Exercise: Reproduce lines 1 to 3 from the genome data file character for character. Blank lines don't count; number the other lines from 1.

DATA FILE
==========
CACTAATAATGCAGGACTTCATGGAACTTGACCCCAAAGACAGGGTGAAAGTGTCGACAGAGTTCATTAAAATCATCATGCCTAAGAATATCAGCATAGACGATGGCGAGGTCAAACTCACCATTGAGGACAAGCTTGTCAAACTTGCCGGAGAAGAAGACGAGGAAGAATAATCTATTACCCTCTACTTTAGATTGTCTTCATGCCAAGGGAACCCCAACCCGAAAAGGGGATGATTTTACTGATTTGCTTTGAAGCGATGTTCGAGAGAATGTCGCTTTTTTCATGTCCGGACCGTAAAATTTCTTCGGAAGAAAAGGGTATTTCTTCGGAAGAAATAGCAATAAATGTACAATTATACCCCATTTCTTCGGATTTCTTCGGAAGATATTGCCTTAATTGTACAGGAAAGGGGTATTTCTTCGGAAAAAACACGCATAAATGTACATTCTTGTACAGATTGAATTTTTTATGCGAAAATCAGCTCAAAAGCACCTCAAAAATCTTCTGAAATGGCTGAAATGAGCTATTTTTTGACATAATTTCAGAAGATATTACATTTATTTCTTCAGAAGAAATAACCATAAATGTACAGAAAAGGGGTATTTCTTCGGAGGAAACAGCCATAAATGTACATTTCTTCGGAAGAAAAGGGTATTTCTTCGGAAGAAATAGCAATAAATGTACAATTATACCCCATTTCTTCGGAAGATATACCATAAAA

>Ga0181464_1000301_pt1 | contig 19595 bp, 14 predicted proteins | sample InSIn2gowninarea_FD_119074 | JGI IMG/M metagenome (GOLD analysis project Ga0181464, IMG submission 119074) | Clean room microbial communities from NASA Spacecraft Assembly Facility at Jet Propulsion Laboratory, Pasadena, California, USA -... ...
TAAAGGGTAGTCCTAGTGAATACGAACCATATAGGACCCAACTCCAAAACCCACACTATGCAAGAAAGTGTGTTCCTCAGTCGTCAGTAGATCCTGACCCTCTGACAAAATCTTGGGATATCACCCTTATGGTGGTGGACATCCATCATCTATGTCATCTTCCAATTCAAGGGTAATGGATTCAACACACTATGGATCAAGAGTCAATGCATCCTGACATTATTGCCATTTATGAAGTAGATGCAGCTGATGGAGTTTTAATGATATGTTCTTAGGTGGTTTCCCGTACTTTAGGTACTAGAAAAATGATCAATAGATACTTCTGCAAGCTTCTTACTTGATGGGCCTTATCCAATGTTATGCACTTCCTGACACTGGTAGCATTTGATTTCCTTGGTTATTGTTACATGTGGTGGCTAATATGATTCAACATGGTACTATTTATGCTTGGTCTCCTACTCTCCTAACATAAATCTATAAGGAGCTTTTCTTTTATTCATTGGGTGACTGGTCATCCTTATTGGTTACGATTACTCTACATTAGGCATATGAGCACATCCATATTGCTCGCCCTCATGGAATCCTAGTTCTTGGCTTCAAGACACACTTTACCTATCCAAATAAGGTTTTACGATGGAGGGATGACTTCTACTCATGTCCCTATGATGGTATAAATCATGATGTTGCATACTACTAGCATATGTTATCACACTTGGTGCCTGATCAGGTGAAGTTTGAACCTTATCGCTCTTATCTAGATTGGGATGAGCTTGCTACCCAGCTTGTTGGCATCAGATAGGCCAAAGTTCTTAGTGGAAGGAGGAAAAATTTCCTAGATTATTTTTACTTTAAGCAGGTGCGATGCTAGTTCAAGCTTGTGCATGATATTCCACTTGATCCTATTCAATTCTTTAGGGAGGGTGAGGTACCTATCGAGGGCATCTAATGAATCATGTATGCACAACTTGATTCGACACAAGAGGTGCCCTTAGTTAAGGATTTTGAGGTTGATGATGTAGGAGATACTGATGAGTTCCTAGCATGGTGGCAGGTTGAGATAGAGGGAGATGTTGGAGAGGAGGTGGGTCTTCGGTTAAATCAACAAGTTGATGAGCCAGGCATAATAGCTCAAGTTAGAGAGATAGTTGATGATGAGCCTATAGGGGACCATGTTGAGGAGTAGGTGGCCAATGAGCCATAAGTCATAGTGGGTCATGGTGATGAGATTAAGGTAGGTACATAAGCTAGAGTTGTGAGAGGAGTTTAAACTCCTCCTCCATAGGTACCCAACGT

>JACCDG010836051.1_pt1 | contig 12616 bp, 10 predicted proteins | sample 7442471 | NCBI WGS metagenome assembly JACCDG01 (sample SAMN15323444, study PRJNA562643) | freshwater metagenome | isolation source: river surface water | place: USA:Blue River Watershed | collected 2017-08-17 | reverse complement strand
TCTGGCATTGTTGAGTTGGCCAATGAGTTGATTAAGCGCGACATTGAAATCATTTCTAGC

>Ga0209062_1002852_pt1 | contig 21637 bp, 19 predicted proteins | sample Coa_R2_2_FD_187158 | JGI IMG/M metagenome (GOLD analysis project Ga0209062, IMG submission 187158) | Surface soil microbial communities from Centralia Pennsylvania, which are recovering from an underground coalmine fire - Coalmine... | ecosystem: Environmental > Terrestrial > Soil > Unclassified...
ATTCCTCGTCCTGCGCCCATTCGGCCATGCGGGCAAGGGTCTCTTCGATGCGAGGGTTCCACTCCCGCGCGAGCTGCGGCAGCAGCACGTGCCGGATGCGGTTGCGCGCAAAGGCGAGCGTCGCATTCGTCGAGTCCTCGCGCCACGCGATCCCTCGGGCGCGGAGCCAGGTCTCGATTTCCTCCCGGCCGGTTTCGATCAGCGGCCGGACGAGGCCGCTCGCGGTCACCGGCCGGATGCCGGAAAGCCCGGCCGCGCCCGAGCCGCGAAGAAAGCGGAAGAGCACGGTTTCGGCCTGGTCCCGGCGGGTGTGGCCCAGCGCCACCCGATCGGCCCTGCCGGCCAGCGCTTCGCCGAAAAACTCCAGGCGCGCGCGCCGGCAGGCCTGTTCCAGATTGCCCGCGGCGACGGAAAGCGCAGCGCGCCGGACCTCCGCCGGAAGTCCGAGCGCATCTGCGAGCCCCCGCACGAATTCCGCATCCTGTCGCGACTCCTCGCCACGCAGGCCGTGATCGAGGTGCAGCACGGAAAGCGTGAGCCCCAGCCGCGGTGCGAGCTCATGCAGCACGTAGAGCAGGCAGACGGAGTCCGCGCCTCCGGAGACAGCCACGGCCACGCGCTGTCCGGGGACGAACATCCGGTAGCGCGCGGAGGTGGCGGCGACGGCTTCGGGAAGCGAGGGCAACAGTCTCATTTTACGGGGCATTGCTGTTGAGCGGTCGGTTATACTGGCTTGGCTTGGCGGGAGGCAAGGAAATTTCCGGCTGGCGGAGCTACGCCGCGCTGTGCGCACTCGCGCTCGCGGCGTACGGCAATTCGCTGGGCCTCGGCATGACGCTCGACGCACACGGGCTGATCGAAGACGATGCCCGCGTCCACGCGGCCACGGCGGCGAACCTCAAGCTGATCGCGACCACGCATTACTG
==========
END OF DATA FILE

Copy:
CACTAATAATGCAGGACTTCATGGAACTTGACCCCAAAGACAGGGTGAAAGTGTCGACAGAGTTCATTAAAATCATCATGCCTAAGAATATCAGCATAGACGATGGCGAGGTCAAACTCACCATTGAGGACAAGCTTGTCAAACTTGCCGGAGAAGAAGACGAGGAAGAATAATCTATTACCCTCTACTTTAGATTGTCTTCATGCCAAGGGAACCCCAACCCGAAAAGGGGATGATTTTACTGATTTGCTTTGAAGCGATGTTCGAGAGAATGTCGCTTTTTTCATGTCCGGACCGTAAAATTTCTTCGGAAGAAAAGGGTATTTCTTCGGAAGAAATAGCAATAAATGTACAATTATACCCCATTTCTTCGGATTTCTTCGGAAGATATTGCCTTAATTGTACAGGAAAGGGGTATTTCTTCGGAAAAAACACGCATAAATGTACATTCTTGTACAGATTGAATTTTTTATGCGAAAATCAGCTCAAAAGCACCTCAAAAATCTTCTGAAATGGCTGAAATGAGCTATTTTTTGACATAATTTCAGAAGATATTACATTTATTTCTTCAGAAGAAATAACCATAAATGTACAGAAAAGGGGTATTTCTTCGGAGGAAACAGCCATAAATGTACATTTCTTCGGAAGAAAAGGGTATTTCTTCGGAAGAAATAGCAATAAATGTACAATTATACCCCATTTCTTCGGAAGATATACCATAAAA

>Ga0181464_1000301_pt1 | contig 19595 bp, 14 predicted proteins | sample InSIn2gowninarea_FD_119074 | JGI IMG/M metagenome (GOLD analysis project Ga0181464, IMG submission 119074) | Clean room microbial communities from NASA Spacecraft Assembly Facility at Jet Propulsion Laboratory, Pasadena, California, USA -... ...
TAAAGGGTAGTCCTAGTGAATACGAACCATATAGGACCCAACTCCAAAACCCACACTATGCAAGAAAGTGTGTTCCTCAGTCGTCAGTAGATCCTGACCCTCTGACAAAATCTTGGGATATCACCCTTATGGTGGTGGACATCCATCATCTATGTCATCTTCCAATTCAAGGGTAATGGATTCAACACACTATGGATCAAGAGTCAATGCATCCTGACATTATTGCCATTTATGAAGTAGATGCAGCTGATGGAGTTTTAATGATATGTTCTTAGGTGGTTTCCCGTACTTTAGGTACTAGAAAAATGATCAATAGATACTTCTGCAAGCTTCTTACTTGATGGGCCTTATCCAATGTTATGCACTTCCTGACACTGGTAGCATTTGATTTCCTTGGTTATTGTTACATGTGGTGGCTAATATGATTCAACATGGTACTATTTATGCTTGGTCTCCTACTCTCCTAACATAAATCTATAAGGAGCTTTTCTTTTATTCATTGGGTGACTGGTCATCCTTATTGGTTACGATTACTCTACATTAGGCATATGAGCACATCCATATTGCTCGCCCTCATGGAATCCTAGTTCTTGGCTTCAAGACACACTTTACCTATCCAAATAAGGTTTTACGATGGAGGGATGACTTCTACTCATGTCCCTATGATGGTATAAATCATGATGTTGCATACTACTAGCATATGTTATCACACTTGGTGCCTGATCAGGTGAAGTTTGAACCTTATCGCTCTTATCTAGATTGGGATGAGCTTGCTACCCAGCTTGTTGGCATCAGATAGGCCAAAGTTCTTAGTGGAAGGAGGAAAAATTTCCTAGATTATTTTTACTTTAAGCAGGTGCGATGCTAGTTCAAGCTTGTGCATGATATTCCACTTGATCCTATTCAATTCTTTAGGGAGGGTGAGGTACCTATCGAGGGCATCTAATGAATCATGTATGCACAACTTGATTCGACACAAGAGGTGCCCTTAGTTAAGGATTTTGAGGTTGATGATGTAGGAGATACTGATGAGTTCCTAGCATGGTGGCAGGTTGAGATAGAGGGAGATGTTGGAGAGGAGGTGGGTCTTCGGTTAAATCAACAAGTTGATGAGCCAGGCATAATAGCTCAAGTTAGAGAGATAGTTGATGATGAGCCTATAGGGGACCATGTTGAGGAGTAGGTGGCCAATGAGCCATAAGTCATAGTGGGTCATGGTGATGAGATTAAGGTAGGTACATAAGCTAGAGTTGTGAGAGGAGTTTAAACTCCTCCTCCATAGGTACCCAACGT